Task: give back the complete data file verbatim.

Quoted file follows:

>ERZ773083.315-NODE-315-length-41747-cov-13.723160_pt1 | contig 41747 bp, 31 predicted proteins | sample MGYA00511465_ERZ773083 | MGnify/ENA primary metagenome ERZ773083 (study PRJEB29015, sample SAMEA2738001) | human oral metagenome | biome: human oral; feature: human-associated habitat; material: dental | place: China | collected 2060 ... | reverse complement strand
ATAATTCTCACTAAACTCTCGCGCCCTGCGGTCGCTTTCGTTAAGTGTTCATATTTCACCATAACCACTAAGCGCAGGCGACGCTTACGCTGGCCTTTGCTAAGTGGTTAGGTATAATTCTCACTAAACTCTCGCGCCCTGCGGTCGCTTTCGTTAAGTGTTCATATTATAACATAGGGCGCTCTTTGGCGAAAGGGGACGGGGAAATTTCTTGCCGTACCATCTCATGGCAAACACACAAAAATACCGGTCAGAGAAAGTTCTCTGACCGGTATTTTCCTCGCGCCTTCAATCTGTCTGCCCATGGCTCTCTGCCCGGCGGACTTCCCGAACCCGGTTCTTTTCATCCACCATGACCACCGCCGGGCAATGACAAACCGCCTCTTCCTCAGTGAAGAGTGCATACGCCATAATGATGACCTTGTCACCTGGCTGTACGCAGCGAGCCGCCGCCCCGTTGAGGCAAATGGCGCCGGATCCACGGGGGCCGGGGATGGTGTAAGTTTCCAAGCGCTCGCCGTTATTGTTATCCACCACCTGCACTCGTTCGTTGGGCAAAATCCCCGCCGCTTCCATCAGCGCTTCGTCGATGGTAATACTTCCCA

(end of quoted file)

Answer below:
>ERZ773083.315-NODE-315-length-41747-cov-13.723160_pt1 | contig 41747 bp, 31 predicted proteins | sample MGYA00511465_ERZ773083 | MGnify/ENA primary metagenome ERZ773083 (study PRJEB29015, sample SAMEA2738001) | human oral metagenome | biome: human oral; feature: human-associated habitat; material: dental | place: China | collected 2060 ... | reverse complement strand
ATAATTCTCACTAAACTCTCGCGCCCTGCGGTCGCTTTCGTTAAGTGTTCATATTTCACCATAACCACTAAGCGCAGGCGACGCTTACGCTGGCCTTTGCTAAGTGGTTAGGTATAATTCTCACTAAACTCTCGCGCCCTGCGGTCGCTTTCGTTAAGTGTTCATATTATAACATAGGGCGCTCTTTGGCGAAAGGGGACGGGGAAATTTCTTGCCGTACCATCTCATGGCAAACACACAAAAATACCGGTCAGAGAAAGTTCTCTGACCGGTATTTTCCTCGCGCCTTCAATCTGTCTGCCCATGGCTCTCTGCCCGGCGGACTTCCCGAACCCGGTTCTTTTCATCCACCATGACCACCGCCGGGCAATGACAAACCGCCTCTTCCTCAGTGAAGAGTGCATACGCCATAATGATGACCTTGTCACCTGGCTGTACGCAGCGAGCCGCCGCCCCGTTGAGGCAAATGGCGCCGGATCCACGGGGGCCGGGGATGGTGTAAGTTTCCAAGCGCTCGCCGTTATTGTTATCCACCACCTGCACTCGTTCGTTGGGCAAAATCCCCGCCGCTTCCATCAGCGCTTCGTCGATGGTAATACTTCCCA